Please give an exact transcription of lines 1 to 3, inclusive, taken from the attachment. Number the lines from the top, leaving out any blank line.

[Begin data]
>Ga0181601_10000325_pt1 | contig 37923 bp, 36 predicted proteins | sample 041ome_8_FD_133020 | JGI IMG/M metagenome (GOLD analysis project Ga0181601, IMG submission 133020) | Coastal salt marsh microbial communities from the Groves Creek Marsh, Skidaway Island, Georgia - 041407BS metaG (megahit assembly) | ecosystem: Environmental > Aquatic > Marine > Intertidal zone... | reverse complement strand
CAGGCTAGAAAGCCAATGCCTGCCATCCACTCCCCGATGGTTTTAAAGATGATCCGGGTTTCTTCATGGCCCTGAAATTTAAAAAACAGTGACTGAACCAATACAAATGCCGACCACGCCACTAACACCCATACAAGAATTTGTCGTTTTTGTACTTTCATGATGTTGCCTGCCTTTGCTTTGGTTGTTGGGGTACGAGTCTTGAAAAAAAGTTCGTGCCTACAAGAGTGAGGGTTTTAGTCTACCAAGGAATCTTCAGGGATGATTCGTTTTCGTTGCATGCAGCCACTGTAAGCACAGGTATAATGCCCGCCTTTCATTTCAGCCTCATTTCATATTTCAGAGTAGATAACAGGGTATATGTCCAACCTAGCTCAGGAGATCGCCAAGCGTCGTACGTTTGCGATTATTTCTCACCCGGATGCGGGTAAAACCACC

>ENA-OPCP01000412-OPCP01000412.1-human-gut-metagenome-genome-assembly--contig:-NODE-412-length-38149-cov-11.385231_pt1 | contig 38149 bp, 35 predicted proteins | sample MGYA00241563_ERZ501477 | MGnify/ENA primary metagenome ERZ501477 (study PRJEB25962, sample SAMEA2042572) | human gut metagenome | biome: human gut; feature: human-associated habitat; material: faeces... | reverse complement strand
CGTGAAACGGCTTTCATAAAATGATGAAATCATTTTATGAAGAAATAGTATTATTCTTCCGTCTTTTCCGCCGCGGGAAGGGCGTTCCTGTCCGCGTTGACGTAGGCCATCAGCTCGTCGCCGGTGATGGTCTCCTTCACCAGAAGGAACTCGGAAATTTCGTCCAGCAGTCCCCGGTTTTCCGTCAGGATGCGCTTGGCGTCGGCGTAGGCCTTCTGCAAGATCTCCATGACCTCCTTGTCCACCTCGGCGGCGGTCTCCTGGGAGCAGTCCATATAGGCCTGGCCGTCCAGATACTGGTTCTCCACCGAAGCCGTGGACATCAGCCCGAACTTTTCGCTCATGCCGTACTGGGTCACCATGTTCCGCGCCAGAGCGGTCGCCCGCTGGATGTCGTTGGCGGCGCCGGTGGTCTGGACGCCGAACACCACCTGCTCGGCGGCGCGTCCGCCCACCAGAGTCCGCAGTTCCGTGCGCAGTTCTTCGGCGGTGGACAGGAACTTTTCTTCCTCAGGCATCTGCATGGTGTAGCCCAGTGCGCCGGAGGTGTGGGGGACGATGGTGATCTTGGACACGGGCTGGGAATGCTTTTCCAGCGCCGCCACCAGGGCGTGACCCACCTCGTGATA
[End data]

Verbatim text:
>Ga0181601_10000325_pt1 | contig 37923 bp, 36 predicted proteins | sample 041ome_8_FD_133020 | JGI IMG/M metagenome (GOLD analysis project Ga0181601, IMG submission 133020) | Coastal salt marsh microbial communities from the Groves Creek Marsh, Skidaway Island, Georgia - 041407BS metaG (megahit assembly) | ecosystem: Environmental > Aquatic > Marine > Intertidal zone... | reverse complement strand
CAGGCTAGAAAGCCAATGCCTGCCATCCACTCCCCGATGGTTTTAAAGATGATCCGGGTTTCTTCATGGCCCTGAAATTTAAAAAACAGTGACTGAACCAATACAAATGCCGACCACGCCACTAACACCCATACAAGAATTTGTCGTTTTTGTACTTTCATGATGTTGCCTGCCTTTGCTTTGGTTGTTGGGGTACGAGTCTTGAAAAAAAGTTCGTGCCTACAAGAGTGAGGGTTTTAGTCTACCAAGGAATCTTCAGGGATGATTCGTTTTCGTTGCATGCAGCCACTGTAAGCACAGGTATAATGCCCGCCTTTCATTTCAGCCTCATTTCATATTTCAGAGTAGATAACAGGGTATATGTCCAACCTAGCTCAGGAGATCGCCAAGCGTCGTACGTTTGCGATTATTTCTCACCCGGATGCGGGTAAAACCACC

>ENA-OPCP01000412-OPCP01000412.1-human-gut-metagenome-genome-assembly--contig:-NODE-412-length-38149-cov-11.385231_pt1 | contig 38149 bp, 35 predicted proteins | sample MGYA00241563_ERZ501477 | MGnify/ENA primary metagenome ERZ501477 (study PRJEB25962, sample SAMEA2042572) | human gut metagenome | biome: human gut; feature: human-associated habitat; material: faeces... | reverse complement strand